Vice Mayor David Brenner also praised Bullock. After the meeting, he told the Longboat Observer that he was impressed by Bullock’s support of the town’s efforts with the West Coast Inland Navigation District (WCIND) and by his experience with Bullock on the Economic Development Corp. He said that the needs of a leader in a Gulf Coast community are unique.
“I don’t think there are a ton of candidates who will fill this role,” Brenner said.
The next step
Before taking a vote, several commissioners emphasized that the decision that they were about to make wasn’t permanent.
“We are still looking at other people,” Mayor Jim Brown said of the long-term town manager search. “We’re trying to do your business as well as we can. I’m exhausted.”
“To me, he’s going to be the interim, the interim, the interim town manager,” Commissioner Jack Duncan stated. “That means he is going to be going through the evaluation process constantly.”
Larson made a motion to change the contract to a six-month contract with the option to renew.
“I probably won’t get a second,” she said.
She was right.
The commission voted 6-1, with Larson dissenting, to approve Bullock’s contract, as negotiated by Persson.
“I still have a problem with that automatic renewal and that annual renewal of the contract,” Larson said. “I don’t have a problem with Mr. Bullock.”
The following individuals submitted their resumes for consideration by the Longboat Key Town Commission for the interim town manager position.
• David Andrews — has served as assistant town manager/finance director for the town of Paradise Valley, Ariz., since March 2010. He holds a master’s of public administration and served as finance director, and then, town manager, for Oro Valley, Ariz.
• Karen Feeney — is an independent financial consultant for the city of Aurora, Co., and recently purchased a home on Longboat Key. Her background includes a bachelor’s degree in accounting and an MBA, along with nearly 20 years in municipal government as director of financial services.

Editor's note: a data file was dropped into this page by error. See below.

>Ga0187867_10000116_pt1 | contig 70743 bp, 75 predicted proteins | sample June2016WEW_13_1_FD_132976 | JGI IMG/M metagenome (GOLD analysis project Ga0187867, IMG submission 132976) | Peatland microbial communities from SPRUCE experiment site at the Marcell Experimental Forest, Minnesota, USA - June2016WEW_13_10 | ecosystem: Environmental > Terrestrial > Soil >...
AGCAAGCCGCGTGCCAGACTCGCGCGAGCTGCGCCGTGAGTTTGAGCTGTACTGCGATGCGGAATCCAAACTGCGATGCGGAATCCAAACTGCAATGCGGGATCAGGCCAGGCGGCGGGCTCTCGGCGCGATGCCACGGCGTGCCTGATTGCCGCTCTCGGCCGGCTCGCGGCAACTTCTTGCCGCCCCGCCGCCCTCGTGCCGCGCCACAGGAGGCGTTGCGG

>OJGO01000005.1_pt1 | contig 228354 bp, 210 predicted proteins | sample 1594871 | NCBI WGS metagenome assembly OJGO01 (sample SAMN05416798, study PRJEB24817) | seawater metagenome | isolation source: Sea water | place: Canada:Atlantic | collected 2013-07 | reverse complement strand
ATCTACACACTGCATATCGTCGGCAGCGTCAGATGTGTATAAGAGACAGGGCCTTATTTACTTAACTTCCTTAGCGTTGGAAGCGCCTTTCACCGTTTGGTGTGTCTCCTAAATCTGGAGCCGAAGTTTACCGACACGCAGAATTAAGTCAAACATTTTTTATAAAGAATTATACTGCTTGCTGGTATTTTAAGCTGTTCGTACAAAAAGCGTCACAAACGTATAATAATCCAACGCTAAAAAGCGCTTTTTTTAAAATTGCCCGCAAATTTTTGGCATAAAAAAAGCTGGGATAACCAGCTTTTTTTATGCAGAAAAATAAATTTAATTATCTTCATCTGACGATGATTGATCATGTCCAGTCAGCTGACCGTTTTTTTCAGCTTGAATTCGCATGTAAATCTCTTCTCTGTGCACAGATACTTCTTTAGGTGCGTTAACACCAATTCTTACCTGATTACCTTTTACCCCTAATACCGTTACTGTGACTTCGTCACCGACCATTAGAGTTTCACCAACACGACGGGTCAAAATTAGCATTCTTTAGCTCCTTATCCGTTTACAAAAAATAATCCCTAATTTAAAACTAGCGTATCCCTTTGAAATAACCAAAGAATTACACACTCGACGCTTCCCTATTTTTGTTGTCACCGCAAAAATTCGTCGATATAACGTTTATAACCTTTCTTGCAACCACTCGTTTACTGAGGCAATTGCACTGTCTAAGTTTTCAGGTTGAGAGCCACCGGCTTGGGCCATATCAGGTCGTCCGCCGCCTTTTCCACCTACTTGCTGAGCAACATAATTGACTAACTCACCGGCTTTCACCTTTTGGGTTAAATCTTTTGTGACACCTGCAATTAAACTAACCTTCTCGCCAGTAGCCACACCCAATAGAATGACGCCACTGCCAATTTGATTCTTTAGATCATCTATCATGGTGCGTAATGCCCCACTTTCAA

• Daniel Klemen — will retire this month from his position as special assistant to the mayor of the city of Jacksonville, for which he has also served as chief administrative officer/chief operating officer and fire chief. Klemen’s resume also includes 20 years as Tallahassee city manager and more than eight years as Hillsborough County administrator.
Sound off: The selection process
Residents share their thoughts on David Bullock’s one-year town manager contract.
“I’m just most concerned that they follow through with what they said they were going to do and do a thorough search. Mr. Bullock has a familiarity with the area and with Longboat, and that’s an advantage in the interim … In the long term, this gives us the opportunity to paint on a fresh canvas in relation to bringing someone in who can think outside the box, give us a new look and help us to maximize this great island.” — Bob Gault
“I think this is potentially a missed opportunity. The whole economy is upside down and we need change, someone who has turned around towns. Instead, you sought the qualities of Bruce St. Denis, who left.” — David Novak
“I picked up the paper and was stunned by the news. What bothers me is, what is the elephant in the room? What did St. Denis not do, and what is it that Mr. Bullock is being asked to do?” — Samir Ragheb
“I’m not going to second-guess the commissioners. Even though it was quick, I’m sure they were thorough.” — Beverly Shapiro
Town Attorney David Persson described the contract he negotiated with David Bullock as the “anti-St. Denis agreement,” in part because it allows the commission to terminate Bullock without cause in the first year with just 30 days’ severance pay, compared to the 12 months required in St. Denis’ contract and the three months’ severance pay given to regular employees. The following terms were spelled out in Bullock’s and St. Denis’ contracts:
Manager David Bullock Bruce St. Denis
Salary $180,000 $177,000
Deferred compensation 17.8% of annual salary 28% of annual salary
Car allowance Reimbursement for job-related mileage Use of a town vehicle
30 days’ salary and benefits in first year; 12 months’ salary
Severance 90 days’ salary and benefits after one year and benefits